Sometimes a number of things come together at the same time. This Sunday is one of those occasions as we celebrate Pentecost and the Queen’s Platinum Jubilee. Both will involve a ‘coming together’, and I am greatly looking forward to being out in the Diocese in different places with different people of all ages.
At Pentecost, we celebrate that day when the Holy Spirit was poured out upon the followers of Jesus Christ after he had left the earth and returned to be with God the Father. The coming of the Holy Spirit in great power made possible Christ’s presence within us and between us in every place and time, and the faith of the individual follower is inextricably connected to the community of faith, the Church.
Indeed, community and connection are core to the perplexing and mysterious events as told in Acts chapter 2. It was the Jewish Feast of Weeks, the wheat harvest celebration of Shavuot, fifty days after Passover (hence the word Pentecost derived from the Greek) – a community celebration grounded in thanksgiving for the fruits of the earth, thus relationship with God, neighbour and creation is present in the festival, and people from different places and speakers of different languages were gathered together in Jerusalem.
From that moment when the Holy Spirit came in power, Christ’s followers began speaking in different languages and connected with that diverse gathering of people. This is the beginning of the worldwide Church as the early disciples begin confidently living and speaking the good news of Jesus Christ, sharing their story and living out their faith empowered by the Holy Spirit, rooted in the love of God.
Over the next few days, many of us will be ‘gathered together’ in particular places with people from our local communities, hopefully drawing in people of different ages and backgrounds who speak different languages, whether linguistically or culturally. I pray we will have expectant hearts for God to be at work within us and through us as we enter into the story-sharing, laughter, tears, and community camaraderie. May we be fully who we are and participate as confident disciples of all ages, not least as we give thanks for our Queen’s faith and acknowledge her confident discipleship lived out in her many engagements and encounters over the years:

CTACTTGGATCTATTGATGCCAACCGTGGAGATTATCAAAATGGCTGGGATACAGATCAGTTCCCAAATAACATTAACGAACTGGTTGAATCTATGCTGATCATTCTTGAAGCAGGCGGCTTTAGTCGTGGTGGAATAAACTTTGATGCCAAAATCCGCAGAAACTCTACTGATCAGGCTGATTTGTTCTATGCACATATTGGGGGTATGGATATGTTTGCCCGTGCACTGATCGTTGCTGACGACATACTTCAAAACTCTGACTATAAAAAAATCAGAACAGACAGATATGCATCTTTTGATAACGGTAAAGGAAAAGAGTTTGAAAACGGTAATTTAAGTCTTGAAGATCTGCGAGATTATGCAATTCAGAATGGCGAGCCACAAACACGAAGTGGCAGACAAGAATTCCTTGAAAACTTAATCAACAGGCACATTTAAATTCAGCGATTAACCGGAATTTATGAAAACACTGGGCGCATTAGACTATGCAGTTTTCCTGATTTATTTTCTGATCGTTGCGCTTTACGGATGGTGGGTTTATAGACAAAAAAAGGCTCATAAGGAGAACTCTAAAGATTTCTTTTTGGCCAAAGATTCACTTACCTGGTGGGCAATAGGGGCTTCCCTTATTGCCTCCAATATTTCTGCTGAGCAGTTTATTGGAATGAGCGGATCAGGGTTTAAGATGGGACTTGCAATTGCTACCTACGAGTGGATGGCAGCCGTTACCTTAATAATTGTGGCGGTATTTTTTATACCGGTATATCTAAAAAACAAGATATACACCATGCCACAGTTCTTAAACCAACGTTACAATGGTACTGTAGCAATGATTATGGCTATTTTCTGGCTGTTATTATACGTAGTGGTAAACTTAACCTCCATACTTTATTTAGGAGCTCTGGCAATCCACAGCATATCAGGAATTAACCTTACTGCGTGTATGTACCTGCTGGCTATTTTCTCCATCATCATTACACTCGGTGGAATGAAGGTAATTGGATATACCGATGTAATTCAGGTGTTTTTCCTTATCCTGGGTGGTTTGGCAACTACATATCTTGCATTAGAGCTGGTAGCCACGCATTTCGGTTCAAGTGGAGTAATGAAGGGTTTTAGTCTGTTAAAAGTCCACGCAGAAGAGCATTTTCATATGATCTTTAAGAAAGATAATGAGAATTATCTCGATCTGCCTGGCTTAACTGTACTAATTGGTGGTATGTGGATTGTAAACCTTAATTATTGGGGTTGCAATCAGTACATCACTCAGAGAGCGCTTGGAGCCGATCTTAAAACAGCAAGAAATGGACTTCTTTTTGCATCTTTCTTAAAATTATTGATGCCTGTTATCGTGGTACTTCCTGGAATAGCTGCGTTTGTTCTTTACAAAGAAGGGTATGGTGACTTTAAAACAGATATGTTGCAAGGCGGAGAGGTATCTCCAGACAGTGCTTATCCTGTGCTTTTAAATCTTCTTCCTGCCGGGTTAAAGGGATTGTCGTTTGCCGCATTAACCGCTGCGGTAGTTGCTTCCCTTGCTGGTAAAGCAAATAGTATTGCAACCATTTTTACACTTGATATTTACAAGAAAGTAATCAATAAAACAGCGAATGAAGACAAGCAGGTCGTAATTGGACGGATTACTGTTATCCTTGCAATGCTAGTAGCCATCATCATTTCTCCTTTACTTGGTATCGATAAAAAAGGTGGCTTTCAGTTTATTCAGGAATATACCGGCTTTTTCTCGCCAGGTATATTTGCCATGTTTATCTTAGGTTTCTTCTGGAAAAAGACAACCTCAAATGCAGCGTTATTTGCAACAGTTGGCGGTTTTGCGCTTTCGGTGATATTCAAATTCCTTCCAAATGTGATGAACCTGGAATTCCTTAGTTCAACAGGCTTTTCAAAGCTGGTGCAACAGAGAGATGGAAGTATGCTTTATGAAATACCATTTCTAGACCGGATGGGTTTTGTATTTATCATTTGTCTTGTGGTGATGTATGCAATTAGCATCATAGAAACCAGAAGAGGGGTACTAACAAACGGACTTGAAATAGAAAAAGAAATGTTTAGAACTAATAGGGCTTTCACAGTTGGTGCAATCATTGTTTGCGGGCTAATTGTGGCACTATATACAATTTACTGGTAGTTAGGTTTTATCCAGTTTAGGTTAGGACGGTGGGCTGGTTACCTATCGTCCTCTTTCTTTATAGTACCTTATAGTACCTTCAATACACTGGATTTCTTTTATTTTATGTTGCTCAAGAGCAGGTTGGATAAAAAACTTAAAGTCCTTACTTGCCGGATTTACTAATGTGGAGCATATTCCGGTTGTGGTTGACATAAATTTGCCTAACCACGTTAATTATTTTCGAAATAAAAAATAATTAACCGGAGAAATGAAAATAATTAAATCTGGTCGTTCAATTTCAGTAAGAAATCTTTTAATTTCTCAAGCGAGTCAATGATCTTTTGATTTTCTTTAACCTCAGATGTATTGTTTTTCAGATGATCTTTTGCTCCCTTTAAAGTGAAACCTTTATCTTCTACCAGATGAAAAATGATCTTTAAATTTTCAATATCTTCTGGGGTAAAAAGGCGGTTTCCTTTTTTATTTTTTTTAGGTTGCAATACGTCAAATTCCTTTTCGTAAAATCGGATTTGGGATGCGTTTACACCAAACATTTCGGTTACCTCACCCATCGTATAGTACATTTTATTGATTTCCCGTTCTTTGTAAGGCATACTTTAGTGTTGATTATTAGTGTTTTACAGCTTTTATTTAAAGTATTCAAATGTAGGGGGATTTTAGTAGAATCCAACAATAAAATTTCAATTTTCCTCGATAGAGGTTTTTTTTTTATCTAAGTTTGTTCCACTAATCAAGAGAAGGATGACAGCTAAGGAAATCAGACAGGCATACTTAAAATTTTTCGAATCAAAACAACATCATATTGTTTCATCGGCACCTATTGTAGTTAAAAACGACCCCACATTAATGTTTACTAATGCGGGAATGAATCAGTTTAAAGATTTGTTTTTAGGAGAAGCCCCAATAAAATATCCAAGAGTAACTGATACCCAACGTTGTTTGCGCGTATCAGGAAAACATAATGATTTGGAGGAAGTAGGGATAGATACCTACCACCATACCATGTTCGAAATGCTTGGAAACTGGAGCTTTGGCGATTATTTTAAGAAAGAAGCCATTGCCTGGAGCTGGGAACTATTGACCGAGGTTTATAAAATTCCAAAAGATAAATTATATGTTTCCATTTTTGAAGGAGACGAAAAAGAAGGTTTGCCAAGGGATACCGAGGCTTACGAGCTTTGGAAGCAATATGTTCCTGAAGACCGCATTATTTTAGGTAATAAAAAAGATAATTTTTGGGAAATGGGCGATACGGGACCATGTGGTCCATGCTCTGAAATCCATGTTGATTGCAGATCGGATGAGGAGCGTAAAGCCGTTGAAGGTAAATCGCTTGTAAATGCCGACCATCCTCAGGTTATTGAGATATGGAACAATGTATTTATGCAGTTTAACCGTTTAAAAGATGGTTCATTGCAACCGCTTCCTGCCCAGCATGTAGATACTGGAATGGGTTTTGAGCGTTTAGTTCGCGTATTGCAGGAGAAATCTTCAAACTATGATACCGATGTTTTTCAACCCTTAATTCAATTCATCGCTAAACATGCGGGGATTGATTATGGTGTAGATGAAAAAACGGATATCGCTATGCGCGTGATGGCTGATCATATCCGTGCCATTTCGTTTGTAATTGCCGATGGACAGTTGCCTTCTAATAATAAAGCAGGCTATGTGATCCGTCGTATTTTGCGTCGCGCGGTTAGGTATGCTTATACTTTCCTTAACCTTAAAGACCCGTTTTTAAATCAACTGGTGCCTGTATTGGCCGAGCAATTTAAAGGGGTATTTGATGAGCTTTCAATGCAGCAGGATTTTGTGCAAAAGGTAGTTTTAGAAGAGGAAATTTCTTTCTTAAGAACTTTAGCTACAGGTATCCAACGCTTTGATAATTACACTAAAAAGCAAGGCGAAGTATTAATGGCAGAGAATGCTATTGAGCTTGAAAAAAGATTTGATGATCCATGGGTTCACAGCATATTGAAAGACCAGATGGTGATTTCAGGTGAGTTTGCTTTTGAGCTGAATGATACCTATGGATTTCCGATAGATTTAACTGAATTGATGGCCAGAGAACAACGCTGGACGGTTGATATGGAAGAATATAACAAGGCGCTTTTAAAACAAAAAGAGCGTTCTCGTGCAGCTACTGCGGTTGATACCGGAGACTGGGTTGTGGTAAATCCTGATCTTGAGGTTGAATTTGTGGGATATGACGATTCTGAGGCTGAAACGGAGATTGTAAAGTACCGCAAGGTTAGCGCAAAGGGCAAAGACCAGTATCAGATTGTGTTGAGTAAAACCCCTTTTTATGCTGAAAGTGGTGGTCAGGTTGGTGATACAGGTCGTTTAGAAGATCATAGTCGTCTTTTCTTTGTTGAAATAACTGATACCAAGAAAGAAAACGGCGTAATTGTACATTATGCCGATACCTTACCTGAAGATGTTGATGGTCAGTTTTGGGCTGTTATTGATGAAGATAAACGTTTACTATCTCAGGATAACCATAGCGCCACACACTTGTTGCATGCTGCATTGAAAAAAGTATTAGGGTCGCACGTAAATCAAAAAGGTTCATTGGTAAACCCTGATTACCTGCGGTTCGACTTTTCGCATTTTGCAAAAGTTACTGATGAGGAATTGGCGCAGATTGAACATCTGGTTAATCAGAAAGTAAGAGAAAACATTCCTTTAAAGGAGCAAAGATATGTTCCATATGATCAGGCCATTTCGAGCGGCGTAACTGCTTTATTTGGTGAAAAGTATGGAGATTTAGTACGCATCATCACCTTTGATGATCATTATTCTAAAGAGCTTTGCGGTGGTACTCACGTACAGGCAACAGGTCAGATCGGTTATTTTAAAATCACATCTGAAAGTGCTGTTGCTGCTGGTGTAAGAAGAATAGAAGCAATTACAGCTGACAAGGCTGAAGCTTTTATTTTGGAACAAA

‘Pray that God may give me wisdom and strength to carry out the solemn promises I shall be making, and that I may faithfully serve him and you, all the days of my life.’ (The Queen’s first Christmas broadcast in 1952).
In Acts chapter 2 we hear how the events of Pentecost led many people to be baptised, and on Sunday in the Cathedral a number of people will publicly make their baptism promises for themselves and I will have the privilege of praying for the Holy Spirt to confirm them in their faith. We will be reminded of our baptism into Christ as we are sprinkled with water, and together as baptised followers of Christ, we will declare that with God’s help we will proclaim the good news of God in Christ by word and example.
As we give thanks for the Queen’s 70 years of service, rooted in her faith and commitment to serve and follow Christ, may our coming together in picnics, parties and so much more, bear witness to God’s love as we pray for a fresh outpouring of the Holy Spirit upon us here in the Diocese of Gloucester.